Words & Images by: Jake Krolick
The Brakes/Jackie Greene/Tim Bluhm :: 04.30.08 :: World Cafe Live :: Philadelphia, PA
As the days grow longer and orange sunsets cast long shadows over the city, two Bay Area heavyweights, Jackie Greene and The Mother Hips, rolled in to Philadelphia for a pair of wonderful spring evenings of music. Playing the part of Philadelphia tour guides were our own laidback local heroes, The Brakes, who strolled through much of their debut full-length album, Tale Of Two Cities.
Along for the ride on both nights was Mother Hips' singer-guitarist Tim Bluhm, a man who wears the California vibe like it's a medal pinned to his chest. Bluhm is a soft-spoken troubadour who's equally suited to riding the waves and peaks of Northern California as he is to performing on the stage. On April 30, Bluhm found himself singing songs off his latest solo release, House of Bluhm, and the older California Way while standing tall on the mahogany of the World Cafe Live stage. Yank J.J. Cale out of Texas, stick a surf board in his hands and give him a strong kiss of California soul and you have good idea of Tim Bluhm solo. After listening to him run through a glassy set that included a wonderful version of "Shiny Leather Shoes," we were left yearning for more of the self-proclaimed "time-sick son of a grizzly bear."
The city is proud of their good sons, The Brakes, who's latest album oozes with Philly soul and crunchy guitar driven power pop. The band tweaked their new songs at will as they showed off their increasing skills to an eager crowd. They played impressively with an understanding of song craft long since forgotten by many young bands today. They interacted during most exchanges as old blues musicians might with slow nods and quick glances to instigate action. Derek Feinberg (guitar/bass) found a wonderful space early on as he harmonized with Zack Djanikian. The two caught fire as they let their melodies dance through "Boat Trip." Djanikian sang and played guitar with the heart of Jackson Browne mixed with some inimitable Buddy Holly quirkiness. His vocal nuances were soothing yet unique as he sang of lovers past, his travels and the effect of money on the human condition. It wasn't just Djanikian's voice that excited fans but also his low-key attitude onstage.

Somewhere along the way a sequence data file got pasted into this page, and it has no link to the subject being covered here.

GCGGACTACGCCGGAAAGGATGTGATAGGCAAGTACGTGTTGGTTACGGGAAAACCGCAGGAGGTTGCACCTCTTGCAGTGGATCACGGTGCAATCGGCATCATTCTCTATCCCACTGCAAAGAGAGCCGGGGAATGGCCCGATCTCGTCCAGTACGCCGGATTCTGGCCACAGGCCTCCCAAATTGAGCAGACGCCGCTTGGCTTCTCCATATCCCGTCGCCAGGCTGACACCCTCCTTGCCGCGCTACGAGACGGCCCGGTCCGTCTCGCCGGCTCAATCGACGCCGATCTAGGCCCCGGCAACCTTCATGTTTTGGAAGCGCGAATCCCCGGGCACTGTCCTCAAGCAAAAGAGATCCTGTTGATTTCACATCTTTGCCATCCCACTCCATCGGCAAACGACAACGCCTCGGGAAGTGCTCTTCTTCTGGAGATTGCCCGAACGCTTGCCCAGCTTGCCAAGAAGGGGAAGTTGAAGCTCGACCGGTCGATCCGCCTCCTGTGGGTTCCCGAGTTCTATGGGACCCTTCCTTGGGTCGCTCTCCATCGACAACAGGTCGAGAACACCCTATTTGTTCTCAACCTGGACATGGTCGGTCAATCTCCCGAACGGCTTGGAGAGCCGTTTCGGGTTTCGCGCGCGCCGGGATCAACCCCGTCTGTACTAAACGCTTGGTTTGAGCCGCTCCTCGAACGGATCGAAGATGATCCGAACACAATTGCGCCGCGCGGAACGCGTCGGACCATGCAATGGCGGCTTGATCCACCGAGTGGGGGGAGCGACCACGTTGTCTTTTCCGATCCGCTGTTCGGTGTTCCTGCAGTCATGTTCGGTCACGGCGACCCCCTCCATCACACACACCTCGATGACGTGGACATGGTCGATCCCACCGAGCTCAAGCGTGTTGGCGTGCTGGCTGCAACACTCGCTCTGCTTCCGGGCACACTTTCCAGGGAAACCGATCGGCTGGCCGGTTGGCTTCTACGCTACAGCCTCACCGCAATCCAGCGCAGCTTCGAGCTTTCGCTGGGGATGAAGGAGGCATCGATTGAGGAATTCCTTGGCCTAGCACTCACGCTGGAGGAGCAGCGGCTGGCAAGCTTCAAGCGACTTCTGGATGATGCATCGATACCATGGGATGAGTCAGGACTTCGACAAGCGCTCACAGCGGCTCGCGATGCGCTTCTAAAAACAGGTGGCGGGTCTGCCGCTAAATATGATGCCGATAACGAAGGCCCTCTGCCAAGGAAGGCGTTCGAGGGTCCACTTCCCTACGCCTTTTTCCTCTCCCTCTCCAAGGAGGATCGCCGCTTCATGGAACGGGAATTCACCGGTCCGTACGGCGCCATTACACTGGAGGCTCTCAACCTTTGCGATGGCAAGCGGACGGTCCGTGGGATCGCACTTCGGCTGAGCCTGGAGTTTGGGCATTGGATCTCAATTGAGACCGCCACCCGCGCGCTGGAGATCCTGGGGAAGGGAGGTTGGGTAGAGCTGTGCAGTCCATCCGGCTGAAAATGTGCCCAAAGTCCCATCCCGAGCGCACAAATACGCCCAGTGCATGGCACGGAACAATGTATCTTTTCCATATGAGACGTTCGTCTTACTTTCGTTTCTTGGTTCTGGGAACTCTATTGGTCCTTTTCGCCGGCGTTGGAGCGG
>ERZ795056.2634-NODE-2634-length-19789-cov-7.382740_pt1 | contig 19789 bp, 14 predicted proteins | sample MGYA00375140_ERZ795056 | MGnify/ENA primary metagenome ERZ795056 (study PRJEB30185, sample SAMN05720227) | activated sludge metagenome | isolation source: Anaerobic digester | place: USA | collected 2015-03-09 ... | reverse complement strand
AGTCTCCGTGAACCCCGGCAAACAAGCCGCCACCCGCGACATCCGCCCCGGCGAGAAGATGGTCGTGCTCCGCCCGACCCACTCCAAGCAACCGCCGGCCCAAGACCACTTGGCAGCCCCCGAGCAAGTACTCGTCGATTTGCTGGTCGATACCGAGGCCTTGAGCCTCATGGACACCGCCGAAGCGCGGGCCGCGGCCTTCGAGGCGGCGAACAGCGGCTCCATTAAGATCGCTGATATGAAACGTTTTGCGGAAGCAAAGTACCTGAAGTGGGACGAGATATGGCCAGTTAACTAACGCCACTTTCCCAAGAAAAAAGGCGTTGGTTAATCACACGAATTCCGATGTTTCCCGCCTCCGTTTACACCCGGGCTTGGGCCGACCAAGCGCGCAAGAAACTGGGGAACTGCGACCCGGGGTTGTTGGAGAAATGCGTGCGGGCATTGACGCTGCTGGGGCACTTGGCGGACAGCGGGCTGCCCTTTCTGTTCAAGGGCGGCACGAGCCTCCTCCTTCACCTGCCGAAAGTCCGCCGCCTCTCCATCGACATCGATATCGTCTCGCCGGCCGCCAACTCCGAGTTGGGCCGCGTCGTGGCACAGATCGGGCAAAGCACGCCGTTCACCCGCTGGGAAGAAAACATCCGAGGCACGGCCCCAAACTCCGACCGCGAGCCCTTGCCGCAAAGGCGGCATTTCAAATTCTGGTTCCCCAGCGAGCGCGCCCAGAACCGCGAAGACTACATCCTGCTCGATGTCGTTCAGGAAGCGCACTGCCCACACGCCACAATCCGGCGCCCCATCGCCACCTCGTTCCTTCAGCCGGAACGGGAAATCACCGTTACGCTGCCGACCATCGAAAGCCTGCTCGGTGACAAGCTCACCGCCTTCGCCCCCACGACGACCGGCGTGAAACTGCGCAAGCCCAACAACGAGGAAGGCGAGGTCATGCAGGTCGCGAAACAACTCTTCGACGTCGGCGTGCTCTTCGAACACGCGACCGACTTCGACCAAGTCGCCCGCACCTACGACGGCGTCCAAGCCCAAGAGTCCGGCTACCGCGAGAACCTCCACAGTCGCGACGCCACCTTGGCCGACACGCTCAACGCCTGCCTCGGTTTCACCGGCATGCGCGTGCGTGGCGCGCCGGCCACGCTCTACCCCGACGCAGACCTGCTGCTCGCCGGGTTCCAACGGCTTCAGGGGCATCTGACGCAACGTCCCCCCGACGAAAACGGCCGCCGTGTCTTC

Adam Flicker sat off in the back smiling while rolling the keys. His musicianship was understated in the evening's short set but he got a few moments to shine. His hands and lungs worked their magic on the trumpet during a fine version of "Into The Ground." As Djanikian's impromptu guitar strum reworked the song's tempo, Flicker's trumpet sparingly cried out with sounds of freedom pouring from its golden bell. The Brakes demonstrated incredible agility as they switched speeds and styles within each song. Later in the set, guitarist Matt Kass confirmed this notion with a few well-placed finger dances across his fretboard. It was his back room Chicago blues approach that pulled at the crowd's emotions and sent them reeling with applause during lively versions of "Big Money" and a Levon Helm-like version of "Rain Down Tears."